Teresa of Avila: Interior Castle: Seventh Mansions: Chapter Three
Earlier in the Interior Castle we saw the Death of the Silkworm and its transformation into a butterfly (moth): “You must have already heard about his marvels manifested in the way silk originates, for only he could have invented something like that. The silkworms come from seeds about the size of little grains of pepper. . . . When warm weather comes and the leaves begin to appear on the mulberry tree, the seeds start to live, for they are dead until then. The worms nourish themselves on mulberry leaves until, having grown to full size, they settle on some twigs. There, with their little mouths, they themselves go about spinning the silk and making some very thick little cocoons in which they enclose themselves. The silkworm, which is fat and ugly, then dies, and a little white butterfly, which is very pretty, comes forth from the cocoon. Now if this were not seen but recounted to us as having happened in other times, who would believe it?”
The silkworm “died” and became a butterfly. Now, the butterfly dies and becomes one with Christ. Teresa says, “Now, then, we are saying that this little butterfly has already died, with supreme happiness for having found repose and because Christ lives in it. Jesus used the death/new life metaphor to describe his own life/death/new life and then applies it to his disciples: “Very truly, I tell you, unless a grain of wheat falls into the earth and dies, it remains just a single grain; but if it dies, it bears much fruit.”
So the Christian spiritual journey can look something like this:
- By God’s grace and intervention we seek Christ.
- We grow spiritually by entering the Interior Castle and practicing “ascetic prayer” and other spiritual disciplines.
- We (the silkworm) spin a cocoon, “die”, and are transformed into a butterfly (new life).
- God initiates further transformation in our lives through mystical prayer.
- The butterfly dies and lives as one spirit with Christ (spiritual marriage).
Each of these stages produces effects or outcomes. The Death of the Butterfly is no exception. In Chapter Three of the Seventh Mansions, Teresa says, “Let us see what life it lives, or how this life differs from the life it was living. For from the effects, we shall see if what was said is true. By what I can understand, these effects are the following.”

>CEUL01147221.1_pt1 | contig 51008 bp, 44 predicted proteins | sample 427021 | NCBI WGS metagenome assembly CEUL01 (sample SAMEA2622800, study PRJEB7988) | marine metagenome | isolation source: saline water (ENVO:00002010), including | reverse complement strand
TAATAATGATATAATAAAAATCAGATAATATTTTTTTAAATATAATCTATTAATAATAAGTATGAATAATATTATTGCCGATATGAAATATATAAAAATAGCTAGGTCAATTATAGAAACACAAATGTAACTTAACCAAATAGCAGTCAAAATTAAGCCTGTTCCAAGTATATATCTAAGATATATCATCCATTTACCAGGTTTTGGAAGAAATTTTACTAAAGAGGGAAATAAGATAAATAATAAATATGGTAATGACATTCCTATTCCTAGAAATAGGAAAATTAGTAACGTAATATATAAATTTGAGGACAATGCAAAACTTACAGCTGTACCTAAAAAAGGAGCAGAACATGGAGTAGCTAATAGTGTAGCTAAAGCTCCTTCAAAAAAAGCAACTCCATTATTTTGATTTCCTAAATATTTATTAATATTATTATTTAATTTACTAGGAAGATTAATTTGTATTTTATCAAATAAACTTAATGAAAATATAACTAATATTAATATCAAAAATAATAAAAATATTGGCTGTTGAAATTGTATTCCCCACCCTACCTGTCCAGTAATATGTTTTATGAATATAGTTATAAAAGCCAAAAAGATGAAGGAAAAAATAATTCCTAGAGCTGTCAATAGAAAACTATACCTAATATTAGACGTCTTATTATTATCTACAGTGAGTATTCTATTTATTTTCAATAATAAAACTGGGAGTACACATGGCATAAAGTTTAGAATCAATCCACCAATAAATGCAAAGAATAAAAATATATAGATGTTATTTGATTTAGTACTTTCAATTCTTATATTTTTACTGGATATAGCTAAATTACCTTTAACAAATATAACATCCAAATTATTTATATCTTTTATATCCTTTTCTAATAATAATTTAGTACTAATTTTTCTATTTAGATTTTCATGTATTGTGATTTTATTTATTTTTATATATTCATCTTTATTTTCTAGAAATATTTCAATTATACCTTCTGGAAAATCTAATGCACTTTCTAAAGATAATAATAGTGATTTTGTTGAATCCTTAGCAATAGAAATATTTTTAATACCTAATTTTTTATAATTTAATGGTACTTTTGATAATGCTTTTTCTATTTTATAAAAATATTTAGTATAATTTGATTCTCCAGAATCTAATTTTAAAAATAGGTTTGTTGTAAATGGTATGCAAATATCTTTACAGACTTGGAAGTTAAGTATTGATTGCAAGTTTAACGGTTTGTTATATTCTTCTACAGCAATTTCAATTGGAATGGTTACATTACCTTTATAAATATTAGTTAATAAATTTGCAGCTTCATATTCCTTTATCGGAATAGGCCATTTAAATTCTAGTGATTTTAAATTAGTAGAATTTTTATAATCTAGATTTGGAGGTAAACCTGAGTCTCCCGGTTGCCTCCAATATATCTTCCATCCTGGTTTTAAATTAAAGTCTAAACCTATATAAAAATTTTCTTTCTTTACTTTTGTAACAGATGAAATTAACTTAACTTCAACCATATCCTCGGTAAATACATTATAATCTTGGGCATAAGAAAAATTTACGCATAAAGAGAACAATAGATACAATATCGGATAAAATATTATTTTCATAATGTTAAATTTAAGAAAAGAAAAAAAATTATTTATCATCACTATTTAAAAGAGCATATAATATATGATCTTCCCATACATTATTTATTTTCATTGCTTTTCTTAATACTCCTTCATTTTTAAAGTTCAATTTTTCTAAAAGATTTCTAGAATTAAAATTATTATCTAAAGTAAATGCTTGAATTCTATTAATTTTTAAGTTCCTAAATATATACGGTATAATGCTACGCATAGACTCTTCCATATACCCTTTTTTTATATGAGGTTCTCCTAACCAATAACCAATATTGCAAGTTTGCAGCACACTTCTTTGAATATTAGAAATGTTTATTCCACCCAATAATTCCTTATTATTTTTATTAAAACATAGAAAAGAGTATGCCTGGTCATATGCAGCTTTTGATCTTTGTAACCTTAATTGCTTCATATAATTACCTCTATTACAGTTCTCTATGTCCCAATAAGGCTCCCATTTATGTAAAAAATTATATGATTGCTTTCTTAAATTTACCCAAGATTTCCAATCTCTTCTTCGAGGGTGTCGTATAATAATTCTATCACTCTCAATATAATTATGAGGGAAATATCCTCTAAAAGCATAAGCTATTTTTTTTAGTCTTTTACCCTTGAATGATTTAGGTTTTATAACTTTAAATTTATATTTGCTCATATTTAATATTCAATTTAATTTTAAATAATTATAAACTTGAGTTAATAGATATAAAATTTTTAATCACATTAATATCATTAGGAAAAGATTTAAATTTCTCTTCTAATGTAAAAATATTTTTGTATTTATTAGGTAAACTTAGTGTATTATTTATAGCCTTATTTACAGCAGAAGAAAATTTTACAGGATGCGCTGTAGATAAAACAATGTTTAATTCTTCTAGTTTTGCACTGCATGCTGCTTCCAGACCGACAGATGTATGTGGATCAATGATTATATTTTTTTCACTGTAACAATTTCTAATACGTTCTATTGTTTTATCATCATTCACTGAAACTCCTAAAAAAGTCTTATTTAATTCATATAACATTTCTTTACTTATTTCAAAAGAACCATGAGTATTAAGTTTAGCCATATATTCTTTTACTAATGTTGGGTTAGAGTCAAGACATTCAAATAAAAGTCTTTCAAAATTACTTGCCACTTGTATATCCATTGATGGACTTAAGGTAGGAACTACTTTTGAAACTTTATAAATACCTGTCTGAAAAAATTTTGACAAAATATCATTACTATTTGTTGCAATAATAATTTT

Teresa occasionally begins enumerating things and doesn’t always continue her pattern clearly. She gets there, but it’s not always easy to follow. Keirnan Kavenaugh and Otilio Rodriguez in their translation of the Interior Castle suggest the effects of the butterfly dying are as follows:
- Forgetfulness of self
- Desire to suffer
- Deep interior joy in persecution
- Desire to serve
- Great detachment
- No fear of the devil’s deceits
This may not seem like an encouraging list of what it means to be one with Christ. Who wants to suffer, endure persecution, and serve others? We want to actualize self and conquer the world. But the point is, as we become one with Christ we cease to be a prisoner of self and others. While we may suffer, endure persecution, and be subjected to humiliation — these things no longer victimize us. On the contrary, we become more “powerful”. We also cease to be deceived by the devil into living an inferior life. Everything we do — everything we experience brings great fruit because we are one spirit with Christ.
For an additional post on this topic see: The Most Christian Person I’ve Ever Met.
For this post I used a translation of The Interior Castle by Kieran Kavanaugh O.C.D. and Otilio Rodriguez O.C.D., ICS Publications, Institute of Carmelite Studies: Washington D.C. Kindle Edition.